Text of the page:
23 Dec Geoffrey Chaucer
sometime in 1343 – 25 October 1400
As we actually approach Christmas and I’ve had my peace on earth rant and all the other politically correct ramblings jotted in the past 22 days I thought it is definitely time to lighten up. Time to focus on good times and good things which leads me to start rambling on about Chaucer.
Like most people I had to read a whole of of turgid drivel when I was at school. Even now we are encouraged to read valued volumes and appreciate the beauty of the language and the wonderful descriptive skills of the writer. All very praiseworthy and intellectually stimulating and frequently about as exciting as watching paint dry, especially if you are fourteen and have a pulse.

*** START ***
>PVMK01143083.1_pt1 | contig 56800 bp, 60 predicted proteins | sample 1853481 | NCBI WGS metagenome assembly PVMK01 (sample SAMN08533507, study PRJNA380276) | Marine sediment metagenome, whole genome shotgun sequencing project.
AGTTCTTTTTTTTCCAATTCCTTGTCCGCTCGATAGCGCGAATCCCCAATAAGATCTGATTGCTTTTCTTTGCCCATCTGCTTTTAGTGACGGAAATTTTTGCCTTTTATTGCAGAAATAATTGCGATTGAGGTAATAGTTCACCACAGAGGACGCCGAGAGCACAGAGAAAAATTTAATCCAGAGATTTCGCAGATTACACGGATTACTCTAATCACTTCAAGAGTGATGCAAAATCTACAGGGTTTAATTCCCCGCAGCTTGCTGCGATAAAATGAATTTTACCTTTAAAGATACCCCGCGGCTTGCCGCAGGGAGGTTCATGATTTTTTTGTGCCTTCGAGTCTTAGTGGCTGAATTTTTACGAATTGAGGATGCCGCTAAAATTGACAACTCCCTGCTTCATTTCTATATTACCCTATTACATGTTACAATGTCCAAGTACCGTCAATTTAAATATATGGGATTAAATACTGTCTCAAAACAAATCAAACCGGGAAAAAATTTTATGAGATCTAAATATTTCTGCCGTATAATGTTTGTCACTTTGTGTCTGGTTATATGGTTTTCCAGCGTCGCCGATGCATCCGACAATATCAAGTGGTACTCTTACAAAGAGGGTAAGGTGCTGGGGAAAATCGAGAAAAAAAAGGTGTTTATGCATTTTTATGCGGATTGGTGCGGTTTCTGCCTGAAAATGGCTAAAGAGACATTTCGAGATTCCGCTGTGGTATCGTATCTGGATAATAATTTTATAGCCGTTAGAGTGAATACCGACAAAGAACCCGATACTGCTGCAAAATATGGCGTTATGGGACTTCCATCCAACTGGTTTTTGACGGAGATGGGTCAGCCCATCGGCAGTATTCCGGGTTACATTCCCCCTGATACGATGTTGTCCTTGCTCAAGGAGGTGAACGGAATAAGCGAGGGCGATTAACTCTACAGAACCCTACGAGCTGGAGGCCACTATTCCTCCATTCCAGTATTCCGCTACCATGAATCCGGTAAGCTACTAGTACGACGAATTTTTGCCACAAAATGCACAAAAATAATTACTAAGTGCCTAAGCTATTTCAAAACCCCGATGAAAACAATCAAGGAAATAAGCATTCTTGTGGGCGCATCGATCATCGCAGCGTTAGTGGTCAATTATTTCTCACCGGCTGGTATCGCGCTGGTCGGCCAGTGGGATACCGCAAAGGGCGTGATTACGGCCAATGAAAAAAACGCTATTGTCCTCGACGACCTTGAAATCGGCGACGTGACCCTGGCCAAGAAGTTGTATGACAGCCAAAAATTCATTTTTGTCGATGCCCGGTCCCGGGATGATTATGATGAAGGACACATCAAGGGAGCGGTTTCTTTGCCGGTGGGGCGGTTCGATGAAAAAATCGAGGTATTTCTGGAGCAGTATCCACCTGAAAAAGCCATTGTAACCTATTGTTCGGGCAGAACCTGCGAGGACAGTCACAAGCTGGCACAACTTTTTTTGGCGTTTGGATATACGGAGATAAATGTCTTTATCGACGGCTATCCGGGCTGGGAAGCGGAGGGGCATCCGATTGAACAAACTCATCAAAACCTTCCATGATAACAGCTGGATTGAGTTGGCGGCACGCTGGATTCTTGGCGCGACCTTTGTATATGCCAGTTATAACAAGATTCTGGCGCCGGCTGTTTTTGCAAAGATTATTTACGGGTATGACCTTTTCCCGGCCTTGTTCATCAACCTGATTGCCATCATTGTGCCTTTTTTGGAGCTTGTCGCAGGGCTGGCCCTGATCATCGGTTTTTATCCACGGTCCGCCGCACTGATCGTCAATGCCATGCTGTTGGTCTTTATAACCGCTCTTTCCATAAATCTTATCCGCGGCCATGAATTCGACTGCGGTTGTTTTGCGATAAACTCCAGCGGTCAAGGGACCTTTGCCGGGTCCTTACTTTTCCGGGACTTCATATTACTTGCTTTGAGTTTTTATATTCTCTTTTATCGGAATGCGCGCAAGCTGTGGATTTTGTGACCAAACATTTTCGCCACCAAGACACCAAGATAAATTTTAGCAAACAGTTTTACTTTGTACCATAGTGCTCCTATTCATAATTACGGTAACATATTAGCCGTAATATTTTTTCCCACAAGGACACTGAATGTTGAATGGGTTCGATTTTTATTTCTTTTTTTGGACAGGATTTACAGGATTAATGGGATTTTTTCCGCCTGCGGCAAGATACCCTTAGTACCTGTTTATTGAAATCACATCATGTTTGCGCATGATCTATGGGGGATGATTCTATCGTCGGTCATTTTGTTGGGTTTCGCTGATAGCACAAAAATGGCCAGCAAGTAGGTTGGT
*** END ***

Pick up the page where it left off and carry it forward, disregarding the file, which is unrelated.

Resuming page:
The sheer joy of having to read Chaucer has lasted for many years and is unabated. Not only are the stories of the pilgrimage bawdy, rude, salacious and coarse they are also very funny and, this is the best bit, you can buy a translation into modern English. It’s great to go back and have a look at the text when you are old enough to have stifled the laughter but for now just think of the pure vulgarity of the ‘tales’ and remember how to laugh. Laugh like to could when you were fourteen.